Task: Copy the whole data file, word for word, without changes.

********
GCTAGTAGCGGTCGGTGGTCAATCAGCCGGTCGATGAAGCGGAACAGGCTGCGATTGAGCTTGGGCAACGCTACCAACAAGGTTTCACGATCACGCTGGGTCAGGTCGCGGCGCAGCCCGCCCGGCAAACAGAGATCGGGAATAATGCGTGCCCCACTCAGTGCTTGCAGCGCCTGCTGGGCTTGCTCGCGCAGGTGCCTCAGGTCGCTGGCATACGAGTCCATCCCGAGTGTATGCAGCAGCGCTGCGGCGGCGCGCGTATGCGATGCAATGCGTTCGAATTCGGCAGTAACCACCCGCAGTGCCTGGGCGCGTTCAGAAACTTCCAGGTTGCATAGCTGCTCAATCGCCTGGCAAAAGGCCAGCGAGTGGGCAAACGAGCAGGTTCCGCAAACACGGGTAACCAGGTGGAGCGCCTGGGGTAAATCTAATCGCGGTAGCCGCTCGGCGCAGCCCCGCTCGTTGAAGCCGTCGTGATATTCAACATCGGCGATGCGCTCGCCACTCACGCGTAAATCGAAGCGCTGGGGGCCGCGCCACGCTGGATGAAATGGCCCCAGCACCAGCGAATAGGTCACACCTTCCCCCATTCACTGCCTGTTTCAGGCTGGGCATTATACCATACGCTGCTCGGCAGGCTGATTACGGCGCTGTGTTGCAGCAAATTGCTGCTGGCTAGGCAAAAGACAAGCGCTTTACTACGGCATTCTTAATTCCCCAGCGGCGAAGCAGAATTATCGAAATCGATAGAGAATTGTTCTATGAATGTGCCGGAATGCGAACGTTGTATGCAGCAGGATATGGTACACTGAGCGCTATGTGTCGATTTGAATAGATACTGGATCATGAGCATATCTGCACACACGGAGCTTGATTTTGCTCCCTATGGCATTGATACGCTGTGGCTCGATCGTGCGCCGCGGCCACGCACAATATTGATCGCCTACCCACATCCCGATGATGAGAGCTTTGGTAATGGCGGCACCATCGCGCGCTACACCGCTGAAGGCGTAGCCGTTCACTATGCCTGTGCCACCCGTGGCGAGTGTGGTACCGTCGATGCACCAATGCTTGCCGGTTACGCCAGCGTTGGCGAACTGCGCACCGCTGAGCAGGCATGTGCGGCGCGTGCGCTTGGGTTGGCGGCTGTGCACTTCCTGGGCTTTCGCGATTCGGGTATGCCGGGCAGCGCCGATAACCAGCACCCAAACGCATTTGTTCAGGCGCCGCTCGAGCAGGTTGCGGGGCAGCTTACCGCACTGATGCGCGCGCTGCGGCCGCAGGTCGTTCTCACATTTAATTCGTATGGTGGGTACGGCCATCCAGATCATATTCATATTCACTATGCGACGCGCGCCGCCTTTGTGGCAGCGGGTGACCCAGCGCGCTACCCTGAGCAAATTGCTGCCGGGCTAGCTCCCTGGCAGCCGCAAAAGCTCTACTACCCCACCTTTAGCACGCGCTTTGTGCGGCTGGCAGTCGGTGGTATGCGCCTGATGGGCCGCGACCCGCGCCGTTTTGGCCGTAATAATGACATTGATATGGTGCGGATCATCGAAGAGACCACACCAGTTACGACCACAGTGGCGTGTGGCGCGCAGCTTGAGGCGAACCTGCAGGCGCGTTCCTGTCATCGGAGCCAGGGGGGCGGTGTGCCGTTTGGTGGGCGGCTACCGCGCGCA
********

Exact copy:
GCTAGTAGCGGTCGGTGGTCAATCAGCCGGTCGATGAAGCGGAACAGGCTGCGATTGAGCTTGGGCAACGCTACCAACAAGGTTTCACGATCACGCTGGGTCAGGTCGCGGCGCAGCCCGCCCGGCAAACAGAGATCGGGAATAATGCGTGCCCCACTCAGTGCTTGCAGCGCCTGCTGGGCTTGCTCGCGCAGGTGCCTCAGGTCGCTGGCATACGAGTCCATCCCGAGTGTATGCAGCAGCGCTGCGGCGGCGCGCGTATGCGATGCAATGCGTTCGAATTCGGCAGTAACCACCCGCAGTGCCTGGGCGCGTTCAGAAACTTCCAGGTTGCATAGCTGCTCAATCGCCTGGCAAAAGGCCAGCGAGTGGGCAAACGAGCAGGTTCCGCAAACACGGGTAACCAGGTGGAGCGCCTGGGGTAAATCTAATCGCGGTAGCCGCTCGGCGCAGCCCCGCTCGTTGAAGCCGTCGTGATATTCAACATCGGCGATGCGCTCGCCACTCACGCGTAAATCGAAGCGCTGGGGGCCGCGCCACGCTGGATGAAATGGCCCCAGCACCAGCGAATAGGTCACACCTTCCCCCATTCACTGCCTGTTTCAGGCTGGGCATTATACCATACGCTGCTCGGCAGGCTGATTACGGCGCTGTGTTGCAGCAAATTGCTGCTGGCTAGGCAAAAGACAAGCGCTTTACTACGGCATTCTTAATTCCCCAGCGGCGAAGCAGAATTATCGAAATCGATAGAGAATTGTTCTATGAATGTGCCGGAATGCGAACGTTGTATGCAGCAGGATATGGTACACTGAGCGCTATGTGTCGATTTGAATAGATACTGGATCATGAGCATATCTGCACACACGGAGCTTGATTTTGCTCCCTATGGCATTGATACGCTGTGGCTCGATCGTGCGCCGCGGCCACGCACAATATTGATCGCCTACCCACATCCCGATGATGAGAGCTTTGGTAATGGCGGCACCATCGCGCGCTACACCGCTGAAGGCGTAGCCGTTCACTATGCCTGTGCCACCCGTGGCGAGTGTGGTACCGTCGATGCACCAATGCTTGCCGGTTACGCCAGCGTTGGCGAACTGCGCACCGCTGAGCAGGCATGTGCGGCGCGTGCGCTTGGGTTGGCGGCTGTGCACTTCCTGGGCTTTCGCGATTCGGGTATGCCGGGCAGCGCCGATAACCAGCACCCAAACGCATTTGTTCAGGCGCCGCTCGAGCAGGTTGCGGGGCAGCTTACCGCACTGATGCGCGCGCTGCGGCCGCAGGTCGTTCTCACATTTAATTCGTATGGTGGGTACGGCCATCCAGATCATATTCATATTCACTATGCGACGCGCGCCGCCTTTGTGGCAGCGGGTGACCCAGCGCGCTACCCTGAGCAAATTGCTGCCGGGCTAGCTCCCTGGCAGCCGCAAAAGCTCTACTACCCCACCTTTAGCACGCGCTTTGTGCGGCTGGCAGTCGGTGGTATGCGCCTGATGGGCCGCGACCCGCGCCGTTTTGGCCGTAATAATGACATTGATATGGTGCGGATCATCGAAGAGACCACACCAGTTACGACCACAGTGGCGTGTGGCGCGCAGCTTGAGGCGAACCTGCAGGCGCGTTCCTGTCATCGGAGCCAGGGGGGCGGTGTGCCGTTTGGTGGGCGGCTACCGCGCGCA